BAFTA-winning screenwriter and novelist William Nicholson has outdone himself with this sequel to ‘Motherland’.
‘Reckless’ is set largely against the backdrop of the Cuban Missile Crisis. London is a complex social world: bachelor Rupert advises Mountbatten as the rhetoric escalates and governments wage a war of bluster; Pamela is 18, bored, beautiful, and desperate to fall in love but falls in with Stephen Ward and Christine Keeler instead; at 29, Mary lives anonymously, ashamed of the childhood visions of Jesus Christ that turned her into a child prophet in Ireland; Khrushchev and Kennedy scheme and count warheads.
It’s a masterful interweaving of the historical and the emotional.
As the political clouds gather, national fears hatch in backstreet conversations, Pamela sails giddily out of her depth, marriages falter with delicate ambiguity, spiritual demons are laid to rest, and love and secrets bleed into the present.
I raced through the 500 pages in 24 hours; full marks.
Reckless by William Nicholson is published in hardback by Quercus, priced £16.99 (ebook £10.99).
Hanif Kureishi is known for producing exceptionally well written, controversial works that cover the issues of sexuality, race and immigration.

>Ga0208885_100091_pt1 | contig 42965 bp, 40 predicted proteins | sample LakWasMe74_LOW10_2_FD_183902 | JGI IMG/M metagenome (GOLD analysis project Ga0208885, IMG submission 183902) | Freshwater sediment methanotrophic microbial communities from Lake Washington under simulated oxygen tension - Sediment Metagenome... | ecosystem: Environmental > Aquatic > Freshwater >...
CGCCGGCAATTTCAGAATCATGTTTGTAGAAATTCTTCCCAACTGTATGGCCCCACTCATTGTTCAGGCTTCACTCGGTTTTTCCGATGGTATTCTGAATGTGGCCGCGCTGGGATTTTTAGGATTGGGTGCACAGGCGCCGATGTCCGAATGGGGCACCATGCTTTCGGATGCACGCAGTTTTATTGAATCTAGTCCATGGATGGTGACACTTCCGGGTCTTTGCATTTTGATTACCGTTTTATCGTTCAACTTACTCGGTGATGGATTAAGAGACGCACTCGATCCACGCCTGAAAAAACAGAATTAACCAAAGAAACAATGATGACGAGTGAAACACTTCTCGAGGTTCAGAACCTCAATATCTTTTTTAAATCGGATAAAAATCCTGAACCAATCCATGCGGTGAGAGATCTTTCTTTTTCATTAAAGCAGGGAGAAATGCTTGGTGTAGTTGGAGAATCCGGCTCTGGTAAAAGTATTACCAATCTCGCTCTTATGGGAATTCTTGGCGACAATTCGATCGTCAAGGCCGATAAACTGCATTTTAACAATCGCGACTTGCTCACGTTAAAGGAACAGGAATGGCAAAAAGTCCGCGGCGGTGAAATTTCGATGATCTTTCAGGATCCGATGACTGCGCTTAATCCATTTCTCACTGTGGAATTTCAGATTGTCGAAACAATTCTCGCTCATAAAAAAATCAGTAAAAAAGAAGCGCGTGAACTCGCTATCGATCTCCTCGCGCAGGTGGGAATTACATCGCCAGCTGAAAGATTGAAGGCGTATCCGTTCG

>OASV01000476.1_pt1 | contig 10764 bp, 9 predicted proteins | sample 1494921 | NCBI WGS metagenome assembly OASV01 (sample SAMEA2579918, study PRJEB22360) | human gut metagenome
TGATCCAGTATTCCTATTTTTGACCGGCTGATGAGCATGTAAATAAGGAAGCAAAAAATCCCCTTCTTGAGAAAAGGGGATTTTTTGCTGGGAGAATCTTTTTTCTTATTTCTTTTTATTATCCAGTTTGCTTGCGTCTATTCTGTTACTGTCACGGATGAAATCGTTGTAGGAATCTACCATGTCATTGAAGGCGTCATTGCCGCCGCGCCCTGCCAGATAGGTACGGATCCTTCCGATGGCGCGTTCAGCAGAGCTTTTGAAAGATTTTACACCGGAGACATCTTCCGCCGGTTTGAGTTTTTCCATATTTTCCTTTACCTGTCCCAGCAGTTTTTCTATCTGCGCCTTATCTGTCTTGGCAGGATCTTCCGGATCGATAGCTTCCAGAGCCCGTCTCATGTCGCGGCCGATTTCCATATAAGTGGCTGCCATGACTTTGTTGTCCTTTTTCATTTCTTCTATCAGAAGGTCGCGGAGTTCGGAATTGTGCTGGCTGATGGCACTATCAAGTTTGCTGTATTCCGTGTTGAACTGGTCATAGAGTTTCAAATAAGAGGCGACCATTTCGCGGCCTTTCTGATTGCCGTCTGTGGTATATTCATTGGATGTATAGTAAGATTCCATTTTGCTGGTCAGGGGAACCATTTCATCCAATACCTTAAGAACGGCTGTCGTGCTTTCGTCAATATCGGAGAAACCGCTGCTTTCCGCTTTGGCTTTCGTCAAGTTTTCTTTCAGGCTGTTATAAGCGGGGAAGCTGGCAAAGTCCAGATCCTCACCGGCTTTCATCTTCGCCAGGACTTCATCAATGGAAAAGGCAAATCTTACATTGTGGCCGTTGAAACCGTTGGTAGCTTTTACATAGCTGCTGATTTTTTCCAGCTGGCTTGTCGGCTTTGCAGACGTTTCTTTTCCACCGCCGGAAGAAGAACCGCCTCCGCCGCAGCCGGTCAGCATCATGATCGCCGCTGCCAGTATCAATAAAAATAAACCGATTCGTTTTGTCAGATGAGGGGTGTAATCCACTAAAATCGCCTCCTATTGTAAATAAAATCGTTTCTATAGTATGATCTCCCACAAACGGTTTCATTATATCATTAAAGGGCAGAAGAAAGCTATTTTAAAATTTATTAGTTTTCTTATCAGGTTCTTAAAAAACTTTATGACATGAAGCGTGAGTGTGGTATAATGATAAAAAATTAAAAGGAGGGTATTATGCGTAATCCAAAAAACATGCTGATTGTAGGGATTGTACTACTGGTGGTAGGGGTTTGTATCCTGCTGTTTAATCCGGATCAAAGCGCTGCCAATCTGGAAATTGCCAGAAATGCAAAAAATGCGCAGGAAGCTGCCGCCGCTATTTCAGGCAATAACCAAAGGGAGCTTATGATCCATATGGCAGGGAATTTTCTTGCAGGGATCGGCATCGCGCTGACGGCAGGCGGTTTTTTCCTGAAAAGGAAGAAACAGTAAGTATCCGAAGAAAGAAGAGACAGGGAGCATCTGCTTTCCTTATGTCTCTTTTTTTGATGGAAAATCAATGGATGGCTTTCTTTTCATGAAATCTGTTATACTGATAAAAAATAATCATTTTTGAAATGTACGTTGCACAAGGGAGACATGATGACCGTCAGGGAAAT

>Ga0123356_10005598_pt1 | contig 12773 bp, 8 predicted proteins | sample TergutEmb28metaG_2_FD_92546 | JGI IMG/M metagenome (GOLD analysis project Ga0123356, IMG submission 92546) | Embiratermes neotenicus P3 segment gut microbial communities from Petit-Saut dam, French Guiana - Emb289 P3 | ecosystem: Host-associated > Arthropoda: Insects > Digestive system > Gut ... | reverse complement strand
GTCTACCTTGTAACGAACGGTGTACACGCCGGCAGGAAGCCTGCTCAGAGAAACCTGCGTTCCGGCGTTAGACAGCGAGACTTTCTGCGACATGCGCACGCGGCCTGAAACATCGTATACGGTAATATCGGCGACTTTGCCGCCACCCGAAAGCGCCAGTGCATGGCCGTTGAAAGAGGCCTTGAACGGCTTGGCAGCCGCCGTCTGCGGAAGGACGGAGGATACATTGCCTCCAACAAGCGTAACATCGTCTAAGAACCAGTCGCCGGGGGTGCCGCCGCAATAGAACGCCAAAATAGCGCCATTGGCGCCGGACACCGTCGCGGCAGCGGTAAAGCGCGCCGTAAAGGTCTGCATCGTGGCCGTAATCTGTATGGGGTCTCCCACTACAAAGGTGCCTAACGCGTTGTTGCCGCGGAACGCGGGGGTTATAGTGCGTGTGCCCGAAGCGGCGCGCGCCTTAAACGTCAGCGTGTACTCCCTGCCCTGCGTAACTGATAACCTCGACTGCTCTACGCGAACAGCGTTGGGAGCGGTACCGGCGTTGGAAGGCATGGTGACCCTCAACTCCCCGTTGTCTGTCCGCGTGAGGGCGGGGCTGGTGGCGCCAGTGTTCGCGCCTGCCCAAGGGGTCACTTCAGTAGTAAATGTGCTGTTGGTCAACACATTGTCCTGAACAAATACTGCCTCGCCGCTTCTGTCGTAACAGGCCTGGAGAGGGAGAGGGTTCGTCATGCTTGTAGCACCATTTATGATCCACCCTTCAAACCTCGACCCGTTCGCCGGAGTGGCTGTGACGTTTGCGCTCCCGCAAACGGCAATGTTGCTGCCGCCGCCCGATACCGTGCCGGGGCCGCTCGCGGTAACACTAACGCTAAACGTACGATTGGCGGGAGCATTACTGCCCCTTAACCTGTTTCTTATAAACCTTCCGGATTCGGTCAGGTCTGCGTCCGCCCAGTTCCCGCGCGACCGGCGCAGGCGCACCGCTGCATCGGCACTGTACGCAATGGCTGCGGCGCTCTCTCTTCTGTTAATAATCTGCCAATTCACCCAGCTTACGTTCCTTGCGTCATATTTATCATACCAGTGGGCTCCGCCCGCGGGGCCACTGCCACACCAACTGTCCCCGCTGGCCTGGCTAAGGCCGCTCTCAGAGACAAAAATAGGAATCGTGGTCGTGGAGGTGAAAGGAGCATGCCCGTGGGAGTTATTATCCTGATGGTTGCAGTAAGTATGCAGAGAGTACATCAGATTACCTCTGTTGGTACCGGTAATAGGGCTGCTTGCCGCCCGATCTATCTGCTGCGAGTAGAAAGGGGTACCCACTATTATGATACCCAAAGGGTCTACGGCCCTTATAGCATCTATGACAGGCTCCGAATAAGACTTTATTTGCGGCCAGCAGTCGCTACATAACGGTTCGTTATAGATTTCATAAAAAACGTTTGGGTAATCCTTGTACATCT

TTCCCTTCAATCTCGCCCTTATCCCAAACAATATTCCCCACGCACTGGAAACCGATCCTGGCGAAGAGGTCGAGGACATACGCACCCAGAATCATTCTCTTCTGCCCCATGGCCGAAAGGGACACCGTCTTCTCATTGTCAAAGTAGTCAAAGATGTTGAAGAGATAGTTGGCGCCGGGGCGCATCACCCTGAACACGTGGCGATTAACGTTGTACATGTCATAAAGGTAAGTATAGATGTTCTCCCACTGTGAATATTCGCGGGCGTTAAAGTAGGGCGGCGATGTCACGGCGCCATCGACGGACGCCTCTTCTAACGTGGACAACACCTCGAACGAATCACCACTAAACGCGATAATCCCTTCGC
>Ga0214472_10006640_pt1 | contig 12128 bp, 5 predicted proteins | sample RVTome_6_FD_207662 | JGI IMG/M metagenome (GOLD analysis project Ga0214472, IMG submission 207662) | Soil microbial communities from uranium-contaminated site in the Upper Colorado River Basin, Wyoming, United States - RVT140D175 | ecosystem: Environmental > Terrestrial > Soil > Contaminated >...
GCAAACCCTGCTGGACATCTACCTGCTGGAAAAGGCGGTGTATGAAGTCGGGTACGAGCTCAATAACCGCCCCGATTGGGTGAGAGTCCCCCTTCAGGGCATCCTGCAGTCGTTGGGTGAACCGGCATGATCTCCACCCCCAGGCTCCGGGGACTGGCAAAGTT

‘The Last Word’ sticks to these themes and follows Harry Johnson, an upper class, womanising writer who is attempting to write the biography of the author Mamoon Azam, revealing his sordid past and the truth about his sadistic affairs.
The novel is rumoured to be based on the story of author V.S. Naipaul, who like the fictional Mamoon, was exposed as being a deplorable person by his biographer. Kureishi has denied this is the case, but the similarities are too obvious to ignore.
The plot is laden with references to Kureishi’s own life as well of that of Naipaul, in a gripping, somewhat shocking and darkly funny tale. With the hype still building, this is set to be another of Kureishi’s most memorable works.